At the hearing, Mattis said the priority will be to replace “yesterday’s weapons and equipment.” He said next week “you will see in our FY19 budget investments in space and cyber, nuclear deterrent forces, missile defense, advanced autonomous systems, artificial intelligence, and professional military education.”

Deputy Secretary Shanahan briefed on space programs

U.S. Air Force Gen. Jay Raymond (right), commander of Air Force Space Command, welcomes Deputy Secretary of Defense Patrick Shanahan (left) to Peterson Air Force Base, Colorado, Feb. 5, 2018. (Credit: USAF)
U.S. Air Force Gen. Jay Raymond (right), commander of Air Force Space Command, welcomes Deputy Secretary of Defense Patrick Shanahan (left) to Peterson Air Force Base, Colorado, Feb. 5, 2018. (Credit: USAF)

Deputy Defense Secretary Patrick Shanahan was at Shriever Air Force Base on Monday in his first visit to Colorado Springs since becoming deputy secretary — and most recently appointed principal space adviser to the secretary of defense.

He received classified briefings on threats in space and visited the recently created National Space Defense Center, Shanahan’s spokesman Capt. Jeff Davis told SpaceNews. “This was a chance to learn more about how we will implement the National Defense Strategy — which specifically calls out space — recognizing that it is critical to all domains,” said Davis.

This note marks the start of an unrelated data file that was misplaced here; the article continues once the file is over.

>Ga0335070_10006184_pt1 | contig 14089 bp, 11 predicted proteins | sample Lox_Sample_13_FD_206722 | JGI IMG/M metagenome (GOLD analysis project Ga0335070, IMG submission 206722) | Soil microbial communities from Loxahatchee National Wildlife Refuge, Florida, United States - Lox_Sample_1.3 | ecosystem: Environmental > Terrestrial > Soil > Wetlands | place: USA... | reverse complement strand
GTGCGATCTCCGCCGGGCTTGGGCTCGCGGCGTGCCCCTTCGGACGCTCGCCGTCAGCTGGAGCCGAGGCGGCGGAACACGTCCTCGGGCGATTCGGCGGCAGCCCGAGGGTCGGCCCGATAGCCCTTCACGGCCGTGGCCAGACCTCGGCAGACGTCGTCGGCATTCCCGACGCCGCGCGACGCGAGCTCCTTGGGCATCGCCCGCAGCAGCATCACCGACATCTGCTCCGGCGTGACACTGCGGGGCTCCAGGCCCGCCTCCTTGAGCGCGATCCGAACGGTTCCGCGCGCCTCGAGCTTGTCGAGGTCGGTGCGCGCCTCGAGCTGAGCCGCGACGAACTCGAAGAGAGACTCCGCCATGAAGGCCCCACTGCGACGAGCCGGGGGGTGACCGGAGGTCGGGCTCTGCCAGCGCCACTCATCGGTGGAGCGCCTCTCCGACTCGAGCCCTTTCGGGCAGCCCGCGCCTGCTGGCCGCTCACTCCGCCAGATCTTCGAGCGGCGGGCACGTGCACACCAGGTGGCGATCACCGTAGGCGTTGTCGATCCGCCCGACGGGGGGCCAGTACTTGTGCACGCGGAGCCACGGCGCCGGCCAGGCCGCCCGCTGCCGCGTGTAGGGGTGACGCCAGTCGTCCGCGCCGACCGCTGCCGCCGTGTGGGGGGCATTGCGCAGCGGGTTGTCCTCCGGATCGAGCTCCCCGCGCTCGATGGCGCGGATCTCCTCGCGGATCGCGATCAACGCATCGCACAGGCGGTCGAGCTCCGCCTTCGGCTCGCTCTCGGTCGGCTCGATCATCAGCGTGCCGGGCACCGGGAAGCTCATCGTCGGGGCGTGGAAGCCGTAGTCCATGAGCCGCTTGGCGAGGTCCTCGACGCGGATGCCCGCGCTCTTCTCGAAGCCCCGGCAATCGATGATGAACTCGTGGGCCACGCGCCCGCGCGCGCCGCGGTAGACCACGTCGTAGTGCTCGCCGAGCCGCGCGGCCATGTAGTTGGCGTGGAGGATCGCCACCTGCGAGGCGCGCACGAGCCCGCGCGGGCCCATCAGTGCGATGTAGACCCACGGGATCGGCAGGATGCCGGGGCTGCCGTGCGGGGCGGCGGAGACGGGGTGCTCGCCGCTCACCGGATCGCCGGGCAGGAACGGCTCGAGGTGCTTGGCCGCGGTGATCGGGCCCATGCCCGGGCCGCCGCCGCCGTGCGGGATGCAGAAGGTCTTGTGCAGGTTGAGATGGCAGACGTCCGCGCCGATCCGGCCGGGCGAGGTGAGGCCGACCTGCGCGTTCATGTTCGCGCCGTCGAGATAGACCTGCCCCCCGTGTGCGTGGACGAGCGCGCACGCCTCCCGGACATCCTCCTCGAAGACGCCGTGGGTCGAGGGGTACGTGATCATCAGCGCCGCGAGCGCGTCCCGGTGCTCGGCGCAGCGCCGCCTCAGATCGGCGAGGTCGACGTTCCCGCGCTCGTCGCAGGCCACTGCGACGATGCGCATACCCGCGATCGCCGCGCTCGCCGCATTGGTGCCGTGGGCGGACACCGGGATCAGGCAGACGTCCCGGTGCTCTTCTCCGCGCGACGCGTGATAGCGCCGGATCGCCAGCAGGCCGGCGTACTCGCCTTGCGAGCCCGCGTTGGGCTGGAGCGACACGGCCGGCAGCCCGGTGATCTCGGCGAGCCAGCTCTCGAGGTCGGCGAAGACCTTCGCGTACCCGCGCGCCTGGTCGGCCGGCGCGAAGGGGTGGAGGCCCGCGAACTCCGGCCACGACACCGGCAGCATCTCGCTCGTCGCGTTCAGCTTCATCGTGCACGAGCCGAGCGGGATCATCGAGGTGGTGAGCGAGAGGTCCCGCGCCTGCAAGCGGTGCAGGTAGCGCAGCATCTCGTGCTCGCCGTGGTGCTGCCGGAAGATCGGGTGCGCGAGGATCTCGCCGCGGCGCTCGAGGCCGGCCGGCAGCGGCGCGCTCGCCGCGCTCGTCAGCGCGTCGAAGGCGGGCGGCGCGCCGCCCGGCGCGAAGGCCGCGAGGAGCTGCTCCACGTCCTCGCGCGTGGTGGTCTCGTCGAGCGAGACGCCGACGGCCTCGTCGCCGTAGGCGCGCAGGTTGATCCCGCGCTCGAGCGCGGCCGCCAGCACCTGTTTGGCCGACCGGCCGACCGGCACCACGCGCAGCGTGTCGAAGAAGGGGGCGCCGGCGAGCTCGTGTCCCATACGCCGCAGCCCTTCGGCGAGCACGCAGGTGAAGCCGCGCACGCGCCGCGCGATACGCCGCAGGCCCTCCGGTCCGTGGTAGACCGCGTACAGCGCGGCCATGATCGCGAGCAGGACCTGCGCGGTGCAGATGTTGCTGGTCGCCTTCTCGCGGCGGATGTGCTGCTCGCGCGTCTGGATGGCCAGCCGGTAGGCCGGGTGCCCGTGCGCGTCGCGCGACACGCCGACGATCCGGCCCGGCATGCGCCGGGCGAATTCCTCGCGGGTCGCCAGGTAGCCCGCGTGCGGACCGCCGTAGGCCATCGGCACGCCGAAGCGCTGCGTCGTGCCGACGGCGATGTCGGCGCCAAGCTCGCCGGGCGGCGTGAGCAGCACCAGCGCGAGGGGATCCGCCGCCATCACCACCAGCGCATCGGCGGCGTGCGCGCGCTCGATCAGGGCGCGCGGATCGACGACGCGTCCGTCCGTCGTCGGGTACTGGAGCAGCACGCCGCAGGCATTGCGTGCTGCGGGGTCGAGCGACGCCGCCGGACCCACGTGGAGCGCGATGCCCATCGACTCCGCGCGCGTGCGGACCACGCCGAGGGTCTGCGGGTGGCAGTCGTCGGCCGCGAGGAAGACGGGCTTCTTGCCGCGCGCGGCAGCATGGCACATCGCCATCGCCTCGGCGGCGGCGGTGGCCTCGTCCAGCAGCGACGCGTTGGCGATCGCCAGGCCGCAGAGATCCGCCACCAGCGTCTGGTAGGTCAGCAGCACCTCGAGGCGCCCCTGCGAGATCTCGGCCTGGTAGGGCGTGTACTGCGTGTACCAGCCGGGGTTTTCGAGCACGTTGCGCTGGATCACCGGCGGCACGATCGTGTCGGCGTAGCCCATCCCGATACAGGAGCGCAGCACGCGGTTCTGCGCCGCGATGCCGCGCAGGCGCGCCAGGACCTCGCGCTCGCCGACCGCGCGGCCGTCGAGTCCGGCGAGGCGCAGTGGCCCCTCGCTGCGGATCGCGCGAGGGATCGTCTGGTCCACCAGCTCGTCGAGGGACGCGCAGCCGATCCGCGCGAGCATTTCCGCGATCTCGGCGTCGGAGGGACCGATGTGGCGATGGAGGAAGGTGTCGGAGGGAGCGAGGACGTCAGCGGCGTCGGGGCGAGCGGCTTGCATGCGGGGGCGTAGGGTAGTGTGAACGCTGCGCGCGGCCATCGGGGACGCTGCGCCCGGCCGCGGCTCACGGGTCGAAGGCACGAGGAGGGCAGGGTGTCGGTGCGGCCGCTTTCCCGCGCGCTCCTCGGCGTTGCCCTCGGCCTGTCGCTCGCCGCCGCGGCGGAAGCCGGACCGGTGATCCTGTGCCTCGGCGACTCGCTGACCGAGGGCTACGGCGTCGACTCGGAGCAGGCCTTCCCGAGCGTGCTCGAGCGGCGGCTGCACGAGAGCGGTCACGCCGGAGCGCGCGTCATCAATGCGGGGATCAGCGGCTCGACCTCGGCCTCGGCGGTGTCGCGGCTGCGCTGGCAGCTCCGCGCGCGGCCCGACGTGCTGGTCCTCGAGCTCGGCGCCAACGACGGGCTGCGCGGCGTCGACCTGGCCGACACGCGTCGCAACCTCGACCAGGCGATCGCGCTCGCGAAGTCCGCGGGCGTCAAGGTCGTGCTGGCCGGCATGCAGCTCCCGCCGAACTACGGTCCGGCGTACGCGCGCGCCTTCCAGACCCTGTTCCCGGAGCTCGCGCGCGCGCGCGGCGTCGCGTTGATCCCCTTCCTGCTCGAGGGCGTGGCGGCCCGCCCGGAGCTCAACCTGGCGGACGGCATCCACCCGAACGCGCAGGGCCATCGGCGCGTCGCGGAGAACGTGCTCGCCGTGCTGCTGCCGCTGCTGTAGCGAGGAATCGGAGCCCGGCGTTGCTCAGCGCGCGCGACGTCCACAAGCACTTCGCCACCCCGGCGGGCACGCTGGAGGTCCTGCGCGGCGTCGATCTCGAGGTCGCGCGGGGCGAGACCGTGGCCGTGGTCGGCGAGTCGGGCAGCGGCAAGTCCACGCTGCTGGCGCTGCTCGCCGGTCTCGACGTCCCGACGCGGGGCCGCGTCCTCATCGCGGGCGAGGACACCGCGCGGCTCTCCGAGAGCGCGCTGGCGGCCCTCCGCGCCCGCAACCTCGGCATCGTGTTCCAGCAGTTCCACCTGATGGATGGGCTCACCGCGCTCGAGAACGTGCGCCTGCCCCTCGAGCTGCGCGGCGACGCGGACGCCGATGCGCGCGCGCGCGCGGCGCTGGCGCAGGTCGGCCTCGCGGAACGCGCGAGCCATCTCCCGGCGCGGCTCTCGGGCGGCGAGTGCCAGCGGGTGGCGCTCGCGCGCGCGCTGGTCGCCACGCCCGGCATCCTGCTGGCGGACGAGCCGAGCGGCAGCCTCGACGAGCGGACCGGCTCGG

An Air Force Space Command news release said Shanahan discussed military space operations with DoD, National Reconnaissance Office and Space Command leaders and received “mission and training updates.” In addition to the NSDC, Shanahan toured the 1st and 2nd Space Operations Squadrons at Schriever. He then visited the 4th Space Control Squadron at Peterson Air Force Base.

“Today’s visit by Secretary Shanahan provided us a unique opportunity to showcase our airmen and their critical missions,” said Gen. Jay Raymond, commander of Air Force Space Command and U.S. Strategic Command’s Joint Force Space Component Command.

The NSDC recently transitioned to 24/7 operations, an event Raymond touted as a “significant step for the expanding, interagency team focused on protecting and defending the nation’s critical space assets.”

Military sees big future in Falcon Heavy